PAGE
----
Working on a Charter Yacht: Day One, 19 Hours Later
Saturday 19th August 2017, Day 1 working on a charter yacht. Ever wondered what a day in the life of yacht crew looks like? Join us this week as we log one week working on a charter yacht in Croatia.
I worked on yachts in the Adriatic for five years and this is my first year not working at sea or in hospitality. I have loved the change and diving into my new career at Total Croatia News, being able to combine all of my loves – sharing my passion for the sea and Croatia through writing. However, and don’t tell my boss, there is a part of me that will always yearn to be at sea, so when the opportunity to hostess for a week on a yacht came up, I jumped at the chance. Oh, and it just happens to with my husband.
I got up at 6 am, to get myself organised meet the yacht by 9 am, which is the time the guests disembark. For those not in the know, Saturday is the ‘turnaround’ day for 99% of charter yachts in Croatia. All guests disembark at 9 am and the crew have until 5 pm to scrub the boat from top to bottom and have it looking brand spanking new for the next group of excited holidaymakers.
I won’t go into the full details of boat preparation just yet, as this is a topic in its own right. But just imagine the process of turning this…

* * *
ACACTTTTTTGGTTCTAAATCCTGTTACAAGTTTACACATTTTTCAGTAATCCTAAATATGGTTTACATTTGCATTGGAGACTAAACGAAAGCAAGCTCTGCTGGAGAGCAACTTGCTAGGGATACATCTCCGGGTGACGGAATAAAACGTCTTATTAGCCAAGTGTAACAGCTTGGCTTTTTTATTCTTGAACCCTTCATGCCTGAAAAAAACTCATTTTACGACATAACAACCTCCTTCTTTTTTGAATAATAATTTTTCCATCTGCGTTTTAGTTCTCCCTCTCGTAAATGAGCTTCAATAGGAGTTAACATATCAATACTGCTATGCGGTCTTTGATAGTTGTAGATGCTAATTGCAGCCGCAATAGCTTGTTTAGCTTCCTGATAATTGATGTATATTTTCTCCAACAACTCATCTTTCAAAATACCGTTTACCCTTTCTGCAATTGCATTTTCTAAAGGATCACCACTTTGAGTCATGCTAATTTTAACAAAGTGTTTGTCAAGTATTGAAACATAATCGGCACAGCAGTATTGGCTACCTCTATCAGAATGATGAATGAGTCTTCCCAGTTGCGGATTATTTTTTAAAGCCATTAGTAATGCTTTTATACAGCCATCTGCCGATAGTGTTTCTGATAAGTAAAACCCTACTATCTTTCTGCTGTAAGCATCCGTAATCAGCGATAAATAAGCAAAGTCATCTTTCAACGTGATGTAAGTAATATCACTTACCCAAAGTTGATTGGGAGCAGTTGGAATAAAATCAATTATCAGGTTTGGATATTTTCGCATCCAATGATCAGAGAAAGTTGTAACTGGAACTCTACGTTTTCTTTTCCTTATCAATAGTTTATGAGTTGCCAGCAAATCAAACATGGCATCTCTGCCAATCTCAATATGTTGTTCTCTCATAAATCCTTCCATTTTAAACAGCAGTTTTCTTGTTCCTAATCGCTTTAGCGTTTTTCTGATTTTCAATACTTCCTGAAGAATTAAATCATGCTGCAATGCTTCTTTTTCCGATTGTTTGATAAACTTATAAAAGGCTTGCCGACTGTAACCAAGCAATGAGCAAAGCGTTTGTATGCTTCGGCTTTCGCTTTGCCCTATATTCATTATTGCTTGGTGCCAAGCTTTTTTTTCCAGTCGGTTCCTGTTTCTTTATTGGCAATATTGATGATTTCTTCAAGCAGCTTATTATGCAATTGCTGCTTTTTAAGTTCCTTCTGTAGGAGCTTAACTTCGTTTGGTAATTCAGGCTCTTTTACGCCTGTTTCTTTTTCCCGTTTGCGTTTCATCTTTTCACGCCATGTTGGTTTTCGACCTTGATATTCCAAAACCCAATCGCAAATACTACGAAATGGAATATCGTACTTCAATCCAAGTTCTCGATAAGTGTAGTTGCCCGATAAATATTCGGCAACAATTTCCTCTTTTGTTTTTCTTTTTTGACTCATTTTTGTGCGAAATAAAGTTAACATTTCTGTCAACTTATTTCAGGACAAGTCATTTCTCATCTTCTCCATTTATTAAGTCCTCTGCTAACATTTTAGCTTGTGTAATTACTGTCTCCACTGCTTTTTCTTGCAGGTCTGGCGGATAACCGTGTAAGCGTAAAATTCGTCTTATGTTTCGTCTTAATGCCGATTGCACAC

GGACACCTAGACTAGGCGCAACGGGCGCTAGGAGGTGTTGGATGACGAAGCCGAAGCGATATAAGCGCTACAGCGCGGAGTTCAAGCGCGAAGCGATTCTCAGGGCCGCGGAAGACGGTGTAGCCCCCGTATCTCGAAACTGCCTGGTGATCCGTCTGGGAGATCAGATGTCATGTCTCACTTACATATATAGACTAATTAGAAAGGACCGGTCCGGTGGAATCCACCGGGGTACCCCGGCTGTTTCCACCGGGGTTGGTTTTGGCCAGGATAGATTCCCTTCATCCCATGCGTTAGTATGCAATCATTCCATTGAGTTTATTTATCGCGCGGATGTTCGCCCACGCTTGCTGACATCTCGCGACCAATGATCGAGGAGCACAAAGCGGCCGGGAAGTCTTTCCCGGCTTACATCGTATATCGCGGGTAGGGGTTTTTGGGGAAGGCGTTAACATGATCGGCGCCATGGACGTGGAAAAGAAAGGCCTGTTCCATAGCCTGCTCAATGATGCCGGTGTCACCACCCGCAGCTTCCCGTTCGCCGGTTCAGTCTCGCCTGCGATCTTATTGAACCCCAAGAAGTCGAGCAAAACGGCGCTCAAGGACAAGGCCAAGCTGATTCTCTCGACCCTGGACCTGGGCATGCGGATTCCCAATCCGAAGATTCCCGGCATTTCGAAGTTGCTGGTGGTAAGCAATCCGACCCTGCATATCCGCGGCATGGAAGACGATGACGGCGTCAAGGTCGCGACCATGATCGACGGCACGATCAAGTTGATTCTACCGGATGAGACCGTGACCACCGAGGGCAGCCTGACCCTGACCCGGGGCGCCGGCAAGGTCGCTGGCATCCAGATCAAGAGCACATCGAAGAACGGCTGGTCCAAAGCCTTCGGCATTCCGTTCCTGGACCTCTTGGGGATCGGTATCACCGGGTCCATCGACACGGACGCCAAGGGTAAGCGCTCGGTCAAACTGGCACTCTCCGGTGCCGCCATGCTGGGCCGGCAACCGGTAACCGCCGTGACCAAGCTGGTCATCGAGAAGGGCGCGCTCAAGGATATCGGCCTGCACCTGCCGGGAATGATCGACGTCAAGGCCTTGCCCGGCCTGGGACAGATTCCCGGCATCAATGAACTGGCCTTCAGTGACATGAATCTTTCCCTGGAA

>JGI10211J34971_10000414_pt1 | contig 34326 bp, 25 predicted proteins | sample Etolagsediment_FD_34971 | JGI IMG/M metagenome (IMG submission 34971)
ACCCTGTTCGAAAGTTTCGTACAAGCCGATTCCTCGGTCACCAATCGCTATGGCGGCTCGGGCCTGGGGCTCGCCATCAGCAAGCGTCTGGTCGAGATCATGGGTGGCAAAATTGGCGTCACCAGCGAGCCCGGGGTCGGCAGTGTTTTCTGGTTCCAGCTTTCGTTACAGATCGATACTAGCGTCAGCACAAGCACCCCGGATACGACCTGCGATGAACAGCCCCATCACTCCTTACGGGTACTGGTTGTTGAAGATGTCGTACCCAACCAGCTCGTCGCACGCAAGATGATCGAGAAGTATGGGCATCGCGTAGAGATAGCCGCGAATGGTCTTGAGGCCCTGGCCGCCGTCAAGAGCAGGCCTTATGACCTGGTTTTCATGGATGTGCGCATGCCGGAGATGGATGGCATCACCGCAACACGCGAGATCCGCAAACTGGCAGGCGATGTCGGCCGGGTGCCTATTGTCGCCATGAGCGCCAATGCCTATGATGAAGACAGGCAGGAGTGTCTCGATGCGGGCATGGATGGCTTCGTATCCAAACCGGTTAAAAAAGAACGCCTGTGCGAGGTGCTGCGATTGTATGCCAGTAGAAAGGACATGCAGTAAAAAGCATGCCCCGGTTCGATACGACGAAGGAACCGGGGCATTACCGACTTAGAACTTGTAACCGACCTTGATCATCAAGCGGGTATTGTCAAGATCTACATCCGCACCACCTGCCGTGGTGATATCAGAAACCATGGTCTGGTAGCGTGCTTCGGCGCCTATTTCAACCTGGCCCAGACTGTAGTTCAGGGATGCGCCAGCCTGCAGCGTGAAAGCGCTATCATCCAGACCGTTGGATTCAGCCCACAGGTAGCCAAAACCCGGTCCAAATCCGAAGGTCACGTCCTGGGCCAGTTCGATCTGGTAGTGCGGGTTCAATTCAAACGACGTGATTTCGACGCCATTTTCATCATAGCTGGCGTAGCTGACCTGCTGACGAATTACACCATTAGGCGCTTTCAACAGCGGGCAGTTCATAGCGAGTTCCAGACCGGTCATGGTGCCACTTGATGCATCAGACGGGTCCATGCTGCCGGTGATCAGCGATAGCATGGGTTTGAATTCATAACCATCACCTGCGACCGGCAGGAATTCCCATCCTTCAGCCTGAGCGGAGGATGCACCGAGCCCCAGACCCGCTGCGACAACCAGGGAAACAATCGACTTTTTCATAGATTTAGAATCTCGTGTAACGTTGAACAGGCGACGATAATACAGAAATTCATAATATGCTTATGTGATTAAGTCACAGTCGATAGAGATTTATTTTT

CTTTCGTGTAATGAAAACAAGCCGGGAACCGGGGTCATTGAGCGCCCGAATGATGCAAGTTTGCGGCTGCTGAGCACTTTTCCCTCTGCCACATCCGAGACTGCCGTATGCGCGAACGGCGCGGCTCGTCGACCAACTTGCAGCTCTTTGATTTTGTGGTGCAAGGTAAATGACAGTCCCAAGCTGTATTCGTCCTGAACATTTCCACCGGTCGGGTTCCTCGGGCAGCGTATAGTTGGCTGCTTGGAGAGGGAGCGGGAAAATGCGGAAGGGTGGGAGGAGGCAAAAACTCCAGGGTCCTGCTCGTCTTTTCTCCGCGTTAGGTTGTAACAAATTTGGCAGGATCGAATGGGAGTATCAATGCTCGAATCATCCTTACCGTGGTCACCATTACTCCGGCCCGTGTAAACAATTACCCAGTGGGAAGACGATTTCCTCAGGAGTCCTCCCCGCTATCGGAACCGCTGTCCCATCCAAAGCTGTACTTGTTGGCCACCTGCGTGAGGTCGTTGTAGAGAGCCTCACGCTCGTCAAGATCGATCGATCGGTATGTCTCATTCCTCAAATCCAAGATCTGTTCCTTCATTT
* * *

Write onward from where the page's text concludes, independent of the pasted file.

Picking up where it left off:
Mario Jelavic Photography
And that is just one element, there is still changing and organising linen, stocking all food and drinks, washing and scrubbing the boat, the final polish… Let’s just say, I came aboard early thinking – ‘we got this’, I mean technically I was an extra pair of hands, but I should have known better. There is always something that comes up, the day disappears and 5 pm arrives before you know it. Or, the guests decide to charge aboard at 4.30 pm. But I will go cover that (frustrating matter) when I do the turnaround article.
So, 5 pm, our guests arrive – an extended family, parents, children their partners and friends. There are enough suitcases and luggage for twenty people, to travel for four months in all-weather conditions… We pull out at 5 pm and set sail towards Bobovišće bay on the island of Brač. We thought we would be fine to get a ‘good spot’ because we were ahead of the pack (all boats pull out around 5 pm). As we were sailing, I looked around at all the masts on the water and realised all the hype is true, this year tourism, including nautical tourism, is far crazier than any previous years.
This doesn’t show the madness, I just loved the contrast – A ferry, gulet and a local fisherman
Credit: Tash Pericic, This doesn’t show the madness, but I love the contrast, A ferry, gulet and fishing boat … just part of the traffic at sea.
But ok, we were underway – excitement, bodies, luggage, questions, drinks, snacks, it was all going on. It doesn’t worry me, even after a year out of the job, I slipped right back into the role, like stepping into a favourite pair of jeans – maybe a little worn and aged, but it always feels right.